Donald Trump Jr. shared several messages Monday that he exchanged during the 2016 campaign with WikiLeaks, the organization that promotes transparency by publishing leaked and secret material.
Trump Jr. shared the messages via his Twitter feed hours after The Atlantic published a story revealing the existence of the correspondence. "How ironic!" that "one of the congressional committees" chose to "selectively leak" the messages between himself and WikiLeaks, Trump Jr. wrote.
Here is the entire chain of messages with @wikileaks (with my whopping 3 responses) which one of the congressional committees has chosen to selectively leak. How ironic! 1/3 pic.twitter.com/SiwTqWtykA— Donald Trump Jr. (@DonaldJTrumpJr) November 14, 2017
The Atlantic said WikiLeaks communicated with Trump Jr. in a series of direct messages from the organization's Twitter account and that Trump Jr.'s lawyers turned the messages over to congressional investigators looking into alleged Russian interference in the 2016 election. WikiLeaks continued to message Trump Jr. until July 2017, but there is no evidence Trump Jr. responded to any of them after October 2016.
American intelligence analysts believe the Russians used WikiLeaks to publish hacked information about Hillary Clinton and the Democratic National Committee. The organization's founder, Julian Assange, has denied the allegations.
"WikiLeaks made a series of increasingly bold requests, including asking for Trump’s tax returns, urging the Trump campaign on Election Day to reject the results of the election as rigged, and requesting that the president-elect tell Australia to appoint Julian Assange ambassador to the United States," The Atlantic reported.
In one of the first exchanges, WikiLeaks told Trump Jr. that it had hacked the website for a new anti-Trump political action committee called putintrump.org that was founded by entrepreneur Rob Glaser.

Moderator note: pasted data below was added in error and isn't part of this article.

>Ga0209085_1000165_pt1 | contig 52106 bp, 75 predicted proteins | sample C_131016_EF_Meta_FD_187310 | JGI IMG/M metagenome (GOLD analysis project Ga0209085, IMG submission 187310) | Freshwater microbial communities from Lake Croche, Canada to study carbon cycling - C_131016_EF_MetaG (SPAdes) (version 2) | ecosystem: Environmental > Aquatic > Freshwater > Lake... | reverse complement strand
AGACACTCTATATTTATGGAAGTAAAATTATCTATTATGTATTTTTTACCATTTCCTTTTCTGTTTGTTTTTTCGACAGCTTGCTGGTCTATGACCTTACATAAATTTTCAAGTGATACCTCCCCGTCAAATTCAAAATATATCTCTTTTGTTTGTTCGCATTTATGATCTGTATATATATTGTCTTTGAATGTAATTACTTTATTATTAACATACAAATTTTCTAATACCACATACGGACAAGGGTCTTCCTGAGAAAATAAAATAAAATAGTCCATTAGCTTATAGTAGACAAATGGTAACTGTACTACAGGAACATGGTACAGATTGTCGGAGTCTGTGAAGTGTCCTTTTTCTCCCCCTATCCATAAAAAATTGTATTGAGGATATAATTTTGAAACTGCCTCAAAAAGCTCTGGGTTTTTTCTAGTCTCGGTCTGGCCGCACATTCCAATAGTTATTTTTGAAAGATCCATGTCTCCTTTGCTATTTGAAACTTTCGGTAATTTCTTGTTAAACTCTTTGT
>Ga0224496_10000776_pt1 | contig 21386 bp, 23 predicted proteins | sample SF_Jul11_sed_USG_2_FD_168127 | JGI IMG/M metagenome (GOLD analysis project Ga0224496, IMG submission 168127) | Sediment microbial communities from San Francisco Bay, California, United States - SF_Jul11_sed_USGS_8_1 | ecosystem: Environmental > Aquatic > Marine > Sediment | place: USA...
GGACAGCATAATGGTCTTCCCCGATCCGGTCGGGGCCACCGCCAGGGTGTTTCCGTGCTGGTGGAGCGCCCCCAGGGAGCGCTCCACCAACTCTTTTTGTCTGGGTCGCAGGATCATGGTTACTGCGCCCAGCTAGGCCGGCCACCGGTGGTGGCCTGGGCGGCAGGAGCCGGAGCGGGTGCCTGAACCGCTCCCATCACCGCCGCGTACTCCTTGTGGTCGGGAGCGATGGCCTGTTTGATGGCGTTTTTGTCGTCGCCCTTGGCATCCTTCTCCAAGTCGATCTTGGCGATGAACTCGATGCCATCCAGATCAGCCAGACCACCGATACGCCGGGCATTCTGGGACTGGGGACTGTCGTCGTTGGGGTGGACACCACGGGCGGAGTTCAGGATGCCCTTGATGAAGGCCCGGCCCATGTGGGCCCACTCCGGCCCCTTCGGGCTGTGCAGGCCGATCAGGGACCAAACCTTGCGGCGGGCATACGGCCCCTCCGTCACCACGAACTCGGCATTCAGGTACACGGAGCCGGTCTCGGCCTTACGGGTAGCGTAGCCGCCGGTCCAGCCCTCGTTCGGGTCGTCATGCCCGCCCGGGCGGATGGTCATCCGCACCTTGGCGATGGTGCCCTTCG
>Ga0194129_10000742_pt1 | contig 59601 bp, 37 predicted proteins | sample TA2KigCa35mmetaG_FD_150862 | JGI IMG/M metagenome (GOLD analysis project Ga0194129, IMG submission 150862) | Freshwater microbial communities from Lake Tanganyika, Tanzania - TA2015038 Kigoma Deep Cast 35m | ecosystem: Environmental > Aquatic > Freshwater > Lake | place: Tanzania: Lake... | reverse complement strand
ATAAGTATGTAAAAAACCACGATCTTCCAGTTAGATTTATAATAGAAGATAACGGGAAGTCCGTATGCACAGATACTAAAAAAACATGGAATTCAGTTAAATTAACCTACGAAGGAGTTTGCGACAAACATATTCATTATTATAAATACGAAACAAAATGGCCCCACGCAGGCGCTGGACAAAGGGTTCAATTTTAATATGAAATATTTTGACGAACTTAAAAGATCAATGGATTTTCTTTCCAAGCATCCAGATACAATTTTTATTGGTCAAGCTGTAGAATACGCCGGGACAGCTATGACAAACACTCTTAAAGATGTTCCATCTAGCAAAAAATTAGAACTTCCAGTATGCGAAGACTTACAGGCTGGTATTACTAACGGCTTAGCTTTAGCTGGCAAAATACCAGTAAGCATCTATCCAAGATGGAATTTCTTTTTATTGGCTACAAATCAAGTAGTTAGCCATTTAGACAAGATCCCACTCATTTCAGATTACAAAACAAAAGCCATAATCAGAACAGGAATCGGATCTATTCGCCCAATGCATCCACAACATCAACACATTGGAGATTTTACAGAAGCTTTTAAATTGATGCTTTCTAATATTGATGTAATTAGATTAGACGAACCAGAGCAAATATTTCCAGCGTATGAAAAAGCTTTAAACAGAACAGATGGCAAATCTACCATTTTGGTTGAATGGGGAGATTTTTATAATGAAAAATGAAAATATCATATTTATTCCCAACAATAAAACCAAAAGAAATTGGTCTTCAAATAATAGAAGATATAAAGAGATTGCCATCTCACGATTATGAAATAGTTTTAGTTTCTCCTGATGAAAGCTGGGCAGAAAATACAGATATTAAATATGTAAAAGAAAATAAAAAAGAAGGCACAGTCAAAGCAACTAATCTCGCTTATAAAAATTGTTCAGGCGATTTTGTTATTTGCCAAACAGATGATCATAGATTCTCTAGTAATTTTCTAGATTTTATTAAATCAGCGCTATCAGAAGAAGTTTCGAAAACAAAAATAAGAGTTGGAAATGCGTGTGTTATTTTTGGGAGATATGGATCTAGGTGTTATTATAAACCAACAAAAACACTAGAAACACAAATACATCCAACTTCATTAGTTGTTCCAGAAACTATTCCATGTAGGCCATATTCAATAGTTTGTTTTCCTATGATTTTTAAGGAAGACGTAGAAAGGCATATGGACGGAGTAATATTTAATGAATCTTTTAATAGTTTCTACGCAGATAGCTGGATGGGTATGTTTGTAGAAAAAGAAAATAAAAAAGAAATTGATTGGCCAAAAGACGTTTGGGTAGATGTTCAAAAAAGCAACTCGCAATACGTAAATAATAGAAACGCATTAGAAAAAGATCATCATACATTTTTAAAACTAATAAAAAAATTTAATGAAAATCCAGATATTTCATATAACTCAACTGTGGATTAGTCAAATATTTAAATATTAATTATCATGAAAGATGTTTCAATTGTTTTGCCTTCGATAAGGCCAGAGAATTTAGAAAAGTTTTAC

"Off the record I don’t know who that is, but I’ll ask around," Trump Jr. responded on Sept. 21, 2016. "Thanks."
On Oct. 3, 2016, WikiLeaks wrote Trump Jr. asking for "you guys" to promote a story about Hillary Clinton asking, "Can't we just drone (Julian Assange)?"
"Already did that earlier today," Trump Jr. responded. "It’s amazing what she can get away with."
WikiLeaks wrote Trump Jr. again on Oct. 12, 2016, suggesting "your dad" tweet a link to a collection of hacked documents "if he mentions us." Trump Jr. didn't reply but 15 minutes later, Donald Trump sent a tweet criticizing the media for not reporting on WikiLeaks' "incredible information."
Very little pick-up by the dishonest media of incredible information provided by WikiLeaks. So dishonest! Rigged system!— Donald J. Trump (@realDonaldTrump) October 12, 2016
Two days later, Trump Jr. sent a tweet that included WikiLeaks' suggested link.
On Oct. 21, 2016, WikiLeaks suggested Donald Trump leak his tax returns on its site to control the narrative around the issue. WikiLeaks also said leaking the tax returns would "dramatically improve the perception of our impartiality" and that "means that the vast amount of stuff that we are publishing on Clinton will have much higher impact, because it won’t be perceived as coming from a ‘pro-Trump’ ‘pro-Russia’ source."
When news broke in July about Trump Jr.'s June 2016 Trump Tower meeting with Russian lawyer Natalia Veselnitskaya, WikiLeaks messaged Trump Jr. and suggested he leak the emails about setting up the meeting to the organization. As with the tax returns, WikiLeaks suggested giving them the documents would help the Trumps control the narrative.
Trump Jr. did not respond to the message, but hours later he shared the emails himself through his Twitter account.
A lawyer for Trump Jr. said the president's eldest son had no concerns about the messages with WikiLeaks.
"Over the last several months, we have worked cooperatively with each of the committees and have voluntarily turned over thousands of documents in response to their requests,” Alan Futerfas, an attorney for Trump Jr., said in a statement. "Putting aside the question as to why or by whom such documents, provided to Congress under promises of confidentiality, have been selectively leaked, we can say with confidence that we have no concerns about these documents and any questions raised about them have been easily answered in the appropriate forum."